Load-bearing properties of minimal-invasive monolithic lithium disilicate and zirconia occlusal onlays: Finite element and theoretical analyses

Abstract

Objective

The aim of this study was to test the hypothesis that monolithic lithium disilicate glass-ceramic occlusal onlay can exhibit a load-bearing capacity that approaches monolithic zirconia, due to a smaller elastic modulus mismatch between the lithium disilicate and its supporting tooth structure relative to zirconia.

Methods

Ceramic occlusal onlays of various thicknesses cemented to either enamel or dentin were considered. Occlusal load was applied through an enamel-like deformable indenter or a control rigid indenter. Flexural tensile stress at the ceramic intaglio (cementation) surface—a cause for bulk fracture of occlusal onlays—was rigorously analyzed using finite element analysis and classical plate-on-foundation theory.

Results

When bonded to enamel (supported by dentin), the load-bearing capacity of lithium disilicate can approach 75% of that of zirconia, despite the flexural strength of lithium disilicate (400 MPa) being merely 40% of zirconia (1000 MPa). When bonded to dentin (with the enamel completely removed), the load-bearing capacity of lithium disilicate is about 57% of zirconia, still significantly higher than the anticipated value based on its strength. Both ceramics show slightly higher load-bearing capacity when loaded with a deformable indenter (enamel, glass-ceramic, or porcelain) rather than a rigid indenter.

Significance

When supported by enamel, the load-bearing property of minimally invasive lithium disilicate occlusal onlays (0.6–1.4 mm thick) can exceed 70% of that of zirconia. Additionally, a relatively weak dependence of fracture load on restoration thickness indicates that a 1.2 mm thin lithium disilicate onlay can be as fracture resistant as its 1.6 mm counterpart.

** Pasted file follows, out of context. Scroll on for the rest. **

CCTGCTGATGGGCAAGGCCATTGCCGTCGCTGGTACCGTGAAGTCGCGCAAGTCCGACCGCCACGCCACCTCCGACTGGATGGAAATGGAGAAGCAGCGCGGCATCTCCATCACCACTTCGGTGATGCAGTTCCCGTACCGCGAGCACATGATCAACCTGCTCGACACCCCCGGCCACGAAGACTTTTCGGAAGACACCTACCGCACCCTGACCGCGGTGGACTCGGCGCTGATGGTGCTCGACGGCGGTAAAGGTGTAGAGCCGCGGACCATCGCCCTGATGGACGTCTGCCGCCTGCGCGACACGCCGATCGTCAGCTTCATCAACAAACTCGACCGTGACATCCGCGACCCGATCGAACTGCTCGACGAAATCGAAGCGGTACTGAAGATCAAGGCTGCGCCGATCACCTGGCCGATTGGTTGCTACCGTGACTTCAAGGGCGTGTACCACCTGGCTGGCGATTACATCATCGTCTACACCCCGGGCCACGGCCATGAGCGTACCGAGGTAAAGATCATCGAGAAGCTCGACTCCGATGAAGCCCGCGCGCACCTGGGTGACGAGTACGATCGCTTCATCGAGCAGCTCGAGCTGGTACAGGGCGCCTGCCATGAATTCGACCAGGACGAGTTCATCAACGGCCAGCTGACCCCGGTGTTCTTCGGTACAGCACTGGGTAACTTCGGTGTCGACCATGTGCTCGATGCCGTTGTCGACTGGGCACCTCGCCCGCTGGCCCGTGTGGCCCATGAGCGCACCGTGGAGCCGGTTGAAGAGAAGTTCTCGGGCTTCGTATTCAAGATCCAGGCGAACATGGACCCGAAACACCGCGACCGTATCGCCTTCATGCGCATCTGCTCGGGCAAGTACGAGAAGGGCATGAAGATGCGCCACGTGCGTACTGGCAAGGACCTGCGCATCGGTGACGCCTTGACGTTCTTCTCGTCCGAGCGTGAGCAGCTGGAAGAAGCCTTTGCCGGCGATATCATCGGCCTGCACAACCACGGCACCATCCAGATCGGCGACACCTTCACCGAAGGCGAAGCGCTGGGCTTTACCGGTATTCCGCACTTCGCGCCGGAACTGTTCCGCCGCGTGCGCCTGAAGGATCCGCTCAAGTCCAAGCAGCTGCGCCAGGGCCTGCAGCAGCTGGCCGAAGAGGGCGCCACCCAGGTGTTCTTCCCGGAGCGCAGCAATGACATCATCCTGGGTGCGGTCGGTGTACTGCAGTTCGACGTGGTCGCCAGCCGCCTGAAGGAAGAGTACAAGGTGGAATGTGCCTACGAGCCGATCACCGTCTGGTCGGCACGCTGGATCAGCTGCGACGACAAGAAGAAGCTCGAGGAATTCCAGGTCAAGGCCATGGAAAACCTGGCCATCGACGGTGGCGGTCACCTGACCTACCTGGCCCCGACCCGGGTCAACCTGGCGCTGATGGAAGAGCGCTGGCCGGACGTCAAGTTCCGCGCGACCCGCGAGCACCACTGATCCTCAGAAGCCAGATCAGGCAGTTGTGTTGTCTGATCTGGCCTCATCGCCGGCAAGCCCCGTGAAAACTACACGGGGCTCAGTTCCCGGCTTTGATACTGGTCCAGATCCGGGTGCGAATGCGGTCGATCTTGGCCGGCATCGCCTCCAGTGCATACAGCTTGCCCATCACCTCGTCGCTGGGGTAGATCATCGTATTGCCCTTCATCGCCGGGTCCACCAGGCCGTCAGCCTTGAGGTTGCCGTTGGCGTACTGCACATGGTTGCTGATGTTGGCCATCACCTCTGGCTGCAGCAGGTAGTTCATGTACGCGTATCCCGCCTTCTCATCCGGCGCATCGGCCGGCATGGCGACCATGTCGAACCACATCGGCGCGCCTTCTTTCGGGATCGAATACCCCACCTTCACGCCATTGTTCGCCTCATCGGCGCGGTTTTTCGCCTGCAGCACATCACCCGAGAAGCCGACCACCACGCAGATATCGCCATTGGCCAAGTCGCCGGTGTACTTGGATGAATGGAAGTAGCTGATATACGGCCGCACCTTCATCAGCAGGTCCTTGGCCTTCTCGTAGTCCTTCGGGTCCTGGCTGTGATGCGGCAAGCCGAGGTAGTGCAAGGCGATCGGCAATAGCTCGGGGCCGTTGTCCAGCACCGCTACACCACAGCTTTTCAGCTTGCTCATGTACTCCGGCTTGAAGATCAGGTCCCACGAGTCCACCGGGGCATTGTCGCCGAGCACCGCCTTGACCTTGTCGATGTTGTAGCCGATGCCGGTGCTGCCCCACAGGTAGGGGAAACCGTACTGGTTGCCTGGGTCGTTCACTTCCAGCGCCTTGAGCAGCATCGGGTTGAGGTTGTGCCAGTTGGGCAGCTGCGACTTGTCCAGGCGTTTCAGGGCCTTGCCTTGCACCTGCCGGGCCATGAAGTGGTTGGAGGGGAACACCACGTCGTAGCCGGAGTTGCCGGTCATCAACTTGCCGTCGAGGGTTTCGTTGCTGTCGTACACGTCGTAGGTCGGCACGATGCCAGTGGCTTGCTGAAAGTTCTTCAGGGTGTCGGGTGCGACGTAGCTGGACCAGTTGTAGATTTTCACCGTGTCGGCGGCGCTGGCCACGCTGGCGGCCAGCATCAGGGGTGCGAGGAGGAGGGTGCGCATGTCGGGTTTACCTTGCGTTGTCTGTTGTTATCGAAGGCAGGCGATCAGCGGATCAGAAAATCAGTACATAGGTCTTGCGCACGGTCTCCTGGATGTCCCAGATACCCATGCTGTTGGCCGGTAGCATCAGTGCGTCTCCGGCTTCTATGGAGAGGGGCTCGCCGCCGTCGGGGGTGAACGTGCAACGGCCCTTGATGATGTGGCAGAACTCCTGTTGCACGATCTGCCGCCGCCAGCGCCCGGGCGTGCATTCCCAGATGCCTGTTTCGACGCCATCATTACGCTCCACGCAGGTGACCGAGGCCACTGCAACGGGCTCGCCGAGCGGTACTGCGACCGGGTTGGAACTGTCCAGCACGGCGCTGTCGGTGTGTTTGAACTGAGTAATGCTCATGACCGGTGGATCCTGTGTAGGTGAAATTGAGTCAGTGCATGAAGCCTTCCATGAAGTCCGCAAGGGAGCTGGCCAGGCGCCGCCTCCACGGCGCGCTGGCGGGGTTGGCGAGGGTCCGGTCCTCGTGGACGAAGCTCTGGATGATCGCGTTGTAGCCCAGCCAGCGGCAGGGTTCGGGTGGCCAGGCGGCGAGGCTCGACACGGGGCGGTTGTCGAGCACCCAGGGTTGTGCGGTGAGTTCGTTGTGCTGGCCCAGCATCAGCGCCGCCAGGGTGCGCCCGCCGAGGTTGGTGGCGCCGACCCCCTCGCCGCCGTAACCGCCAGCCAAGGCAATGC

Introduction

Esthetics and preservation of tooth structure are the primary driving forces in modern restorative dentistry . Bonded feldspathic porcelain and glass-ceramic veneers have become the treatment of choice for restorations of anterior teeth, with proven long-term success . Superior esthetics, diminished gingival inflammation, and reduced risk for secondary caries are cited as the benefits of these restorations . However, fracture of bonded ceramics becomes a concern when considering the same treatments for posterior teeth. This is particularly the case with restorations covering the entire occlusal surface. To meet the load-bearing requirements, the current recommendation for posterior porcelain restoration thickness is 1.5–2.0 mm . With the development of stronger ceramics, thinner more conservative restorations can be made to meet the posterior load requirements.

The rehabilitation of patients with increased chewing forces due to bruxism or parafunctions represent a particular challenge in restorative dentistry . In most studies on all-ceramic restorations, patients with parafunctions were excluded due to the increased risk of fracture. Restorations with metal occulsal surfaces were the standard of care for these patients; however, these restorations did not meet the esthetic demands of patients .

Zirconia, the strongest and toughest of all dental ceramics, with a flexural strength of 800–1200 MPa and a fracture toughness of 6–8 MPa m 1/2 , meets the mechanical requirements for high stress-bearing posterior restorations. Zirconia, however, is a non-adhesive restoration and has limited translucency and shade options. Lithium disilicate glass-ceramics, the strongest and toughest of the glass-ceramics available, have moderate flexural strength (360–440 MPa) and fracture toughness (2.5–3 MPa m 1/2 ) , yet have excellent translucency and shade matching options . These glass ceramics can be bonded to enamel and dentin through hydrofluoric acid etching and silanization. Additionally, glass ceramics prevent excessive wear of the opposing dentition due to their similar modulus and hardness to enamel. Therefore, it would be most desirable if lithium disilicate glass-ceramics could be found to have similar load-bearing capacities to zirconia through fine tuning of application parameters such as ceramic thickness, bonding substrate, and cement modulus and thickness.